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James N. Perdue avatar image
James N. Perdue asked

Newbie Question about OOP

Is there an example working with Lambda using non-object oriented Javascript?
alexa skills kitvoice-user interface
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Robert Hess avatar image
Robert Hess answered
Not being sure exactly what your need/issue is, I'm assuming that you may simply not have a good comfort level with OOP? Since the Alexa functionality is dependent on event handlers, it would be difficult to develop an application without any OOP style of functionality (although "event handlers" are not really the same thing as OOP). However, that doesn't mean your application has to fully embrace OOP programming methodologies. The minecraftHelper example is a relatively simple one which doesn't rely heavily on OOP. If you are needing some assistance in getting started, without feeling overwhelmed by OOP, here are some details which may help. I'll use the minecraftHelper sample as reference: AlexaSkill.js: ------------------- You don't need to touch the "AlexaSkill.js" file, this is just to wire up your functionality into the Alexa framework. recipe.js: ------------------------ The file "recipe.js" is defining an array of name/value pairs which provide the text that echo will speak. If you have a skill in mind which will respond with a stock statement when the user asks for a specific thing, then all you have to do is update this file to contain those name/value pairs. For example, if you want to provide a gardening dictionary, and allow the user to say "Alexa, ask gardener about cover crops", then you would edit recipe.js to contain an entry that looks like: module.exports = { "cover crop": "a cover crop is a crop that is grown to protect and enrich the soil instead of leaving it fallow between traditional crops. Buckwheat is a common cover crop that can be used to restore nitrogen to the soil." } index.js: -------------------- Within the "index.js" file, mainly just focus on the "MinecraftHelper.prototype.intentHandlers" section where it defines the "RecipeIntent" function. This is where basically all of the work of this sample is taking place. Then, in "index.js" you can see code similar to: var itemSlot = intent.slots.Item, itemName; if (itemSlot && itemSlot.value){ itemName = itemSlot.value.toLowerCase(); } Here, "itemSlot" will contain the word/phrase uttered by the user. with "itemSlot.value" being the word/phrase itself. So "itemName" will now be that value. It is being converted to lowercase, just to prevent case from being a problem in matching. Then notice the code: var cardTitle = "Recipe for " + itemName, recipe = recipes[itemName], Here, "recipe[itemName]" will use the (lowercase) string of the word/phrase uttered by the user to look up in your array the definition, thus: recipe["cover crop"] will return the definition contained in your recipe.js for that. Thus, without too much work, you can build up a relatively simple skill which will respond with a set of stock phrases based on user input. -Robert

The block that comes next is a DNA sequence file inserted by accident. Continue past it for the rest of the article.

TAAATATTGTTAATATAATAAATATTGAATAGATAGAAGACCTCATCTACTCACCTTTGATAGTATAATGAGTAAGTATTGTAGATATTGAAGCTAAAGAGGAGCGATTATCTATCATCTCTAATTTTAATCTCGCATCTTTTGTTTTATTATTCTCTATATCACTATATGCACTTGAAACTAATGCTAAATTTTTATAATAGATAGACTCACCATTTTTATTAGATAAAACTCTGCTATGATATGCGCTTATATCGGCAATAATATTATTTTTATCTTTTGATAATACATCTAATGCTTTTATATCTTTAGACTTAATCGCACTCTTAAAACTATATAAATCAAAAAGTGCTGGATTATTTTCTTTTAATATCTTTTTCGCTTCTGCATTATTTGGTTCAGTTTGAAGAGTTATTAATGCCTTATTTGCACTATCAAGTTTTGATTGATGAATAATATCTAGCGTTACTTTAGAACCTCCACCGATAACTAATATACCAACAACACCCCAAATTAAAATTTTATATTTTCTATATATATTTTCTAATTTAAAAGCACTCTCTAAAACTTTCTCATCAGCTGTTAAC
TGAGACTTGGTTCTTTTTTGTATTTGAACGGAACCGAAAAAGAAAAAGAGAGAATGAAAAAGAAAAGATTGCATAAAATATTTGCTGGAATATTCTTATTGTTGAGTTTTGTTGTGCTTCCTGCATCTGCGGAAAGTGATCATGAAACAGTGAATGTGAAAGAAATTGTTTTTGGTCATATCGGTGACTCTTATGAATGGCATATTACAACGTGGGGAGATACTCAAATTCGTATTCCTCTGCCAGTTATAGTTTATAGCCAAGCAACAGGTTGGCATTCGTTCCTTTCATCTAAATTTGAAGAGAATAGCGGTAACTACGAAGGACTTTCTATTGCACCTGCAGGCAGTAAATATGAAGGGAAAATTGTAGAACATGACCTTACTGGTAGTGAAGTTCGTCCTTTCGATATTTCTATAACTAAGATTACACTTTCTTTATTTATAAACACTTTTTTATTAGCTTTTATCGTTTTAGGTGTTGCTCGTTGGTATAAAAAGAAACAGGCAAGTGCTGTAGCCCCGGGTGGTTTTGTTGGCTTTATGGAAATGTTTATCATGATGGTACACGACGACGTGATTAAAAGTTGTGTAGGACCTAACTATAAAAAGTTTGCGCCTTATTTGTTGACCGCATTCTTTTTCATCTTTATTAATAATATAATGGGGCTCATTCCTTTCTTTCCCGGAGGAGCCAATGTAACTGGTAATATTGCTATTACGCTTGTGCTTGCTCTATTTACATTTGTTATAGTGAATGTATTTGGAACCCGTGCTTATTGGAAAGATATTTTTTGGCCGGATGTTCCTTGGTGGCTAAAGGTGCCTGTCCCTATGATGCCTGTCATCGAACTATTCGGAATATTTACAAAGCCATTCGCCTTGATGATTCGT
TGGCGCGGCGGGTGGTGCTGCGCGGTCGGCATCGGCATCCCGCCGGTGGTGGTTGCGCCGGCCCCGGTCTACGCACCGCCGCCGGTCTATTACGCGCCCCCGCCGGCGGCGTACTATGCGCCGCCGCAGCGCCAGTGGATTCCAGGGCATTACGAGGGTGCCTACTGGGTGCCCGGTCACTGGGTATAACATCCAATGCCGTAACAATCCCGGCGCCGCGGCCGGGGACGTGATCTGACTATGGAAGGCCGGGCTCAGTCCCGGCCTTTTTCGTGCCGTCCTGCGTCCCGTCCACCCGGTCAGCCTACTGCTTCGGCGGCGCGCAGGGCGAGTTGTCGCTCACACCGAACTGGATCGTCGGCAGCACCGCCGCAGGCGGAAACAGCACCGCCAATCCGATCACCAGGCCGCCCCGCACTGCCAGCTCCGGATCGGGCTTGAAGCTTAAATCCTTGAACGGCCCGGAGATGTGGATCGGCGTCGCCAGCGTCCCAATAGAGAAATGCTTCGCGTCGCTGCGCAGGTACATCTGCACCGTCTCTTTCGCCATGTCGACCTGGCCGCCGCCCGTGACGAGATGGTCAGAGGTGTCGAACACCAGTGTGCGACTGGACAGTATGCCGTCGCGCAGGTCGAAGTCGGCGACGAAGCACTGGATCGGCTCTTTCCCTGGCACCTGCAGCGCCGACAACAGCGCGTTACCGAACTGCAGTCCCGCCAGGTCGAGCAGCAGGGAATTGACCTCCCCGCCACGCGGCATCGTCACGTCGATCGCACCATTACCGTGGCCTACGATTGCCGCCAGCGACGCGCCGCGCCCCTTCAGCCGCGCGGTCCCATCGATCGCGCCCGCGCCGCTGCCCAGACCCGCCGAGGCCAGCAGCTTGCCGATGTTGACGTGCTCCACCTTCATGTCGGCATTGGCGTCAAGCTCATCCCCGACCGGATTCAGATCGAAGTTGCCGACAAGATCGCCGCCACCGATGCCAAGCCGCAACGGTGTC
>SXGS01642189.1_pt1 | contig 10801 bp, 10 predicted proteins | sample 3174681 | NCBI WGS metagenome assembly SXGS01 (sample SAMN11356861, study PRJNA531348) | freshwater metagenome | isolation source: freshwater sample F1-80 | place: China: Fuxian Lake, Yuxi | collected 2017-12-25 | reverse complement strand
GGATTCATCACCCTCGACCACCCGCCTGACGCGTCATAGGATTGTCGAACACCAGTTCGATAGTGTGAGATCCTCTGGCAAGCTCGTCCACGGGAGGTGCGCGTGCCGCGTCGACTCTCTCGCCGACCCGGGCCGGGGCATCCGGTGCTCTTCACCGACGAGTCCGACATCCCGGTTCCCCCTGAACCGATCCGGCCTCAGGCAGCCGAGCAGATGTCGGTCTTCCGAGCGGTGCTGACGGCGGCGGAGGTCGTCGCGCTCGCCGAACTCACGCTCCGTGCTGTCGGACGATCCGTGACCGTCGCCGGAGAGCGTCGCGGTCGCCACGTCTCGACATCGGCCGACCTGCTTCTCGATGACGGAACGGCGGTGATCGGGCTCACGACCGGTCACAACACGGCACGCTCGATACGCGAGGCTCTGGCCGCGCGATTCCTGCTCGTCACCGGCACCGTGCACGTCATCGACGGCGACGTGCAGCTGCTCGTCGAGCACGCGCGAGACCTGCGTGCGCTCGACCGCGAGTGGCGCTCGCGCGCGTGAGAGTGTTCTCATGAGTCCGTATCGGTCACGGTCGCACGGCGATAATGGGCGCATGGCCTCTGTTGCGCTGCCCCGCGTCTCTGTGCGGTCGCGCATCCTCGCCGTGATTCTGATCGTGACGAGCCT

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James N. Perdue avatar image
James N. Perdue answered
Wow, thanks Robert for taking the time to make the confusion that is the many event handlers seem a bit less unwieldy. I have programmed a reasonable amount in non-OOP javascript, but the OOP and event handlers are not second nature to me. Comments like yours encourage me to keep studying the examples. Maybe it will sink in.
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James N. Perdue avatar image
James N. Perdue answered
Robert thanks for the help. Can you tell me what this line does in the minecraft example. It doesn't look like javascript to me thanks to the commas. var cardTitle = "Recipe for " + itemName, recipe = recipes[itemName], speechOutput, repromptOutput;
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Jon avatar image
Jon answered
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Robert B. Hess avatar image
Robert B. Hess answered
Jonathan is correct, it is just variable creation and assignment combined. Consider: var cardTitle, recipe, speechOutput, repromptOutput; Is creating four variables, and: var cardTitle = "Recipe for " + itemName, recipe = recipes[itemName], speechOutput, repromptOutput; Is exactly the same thing, but this time it is initializing two variables at the same time. Note that: recipes[itemName] Is using a text value (itemName) as an array index instead of a numerical value, this is how JavaScript accesses name/value pairs, as is coming from recipes.js -Robert
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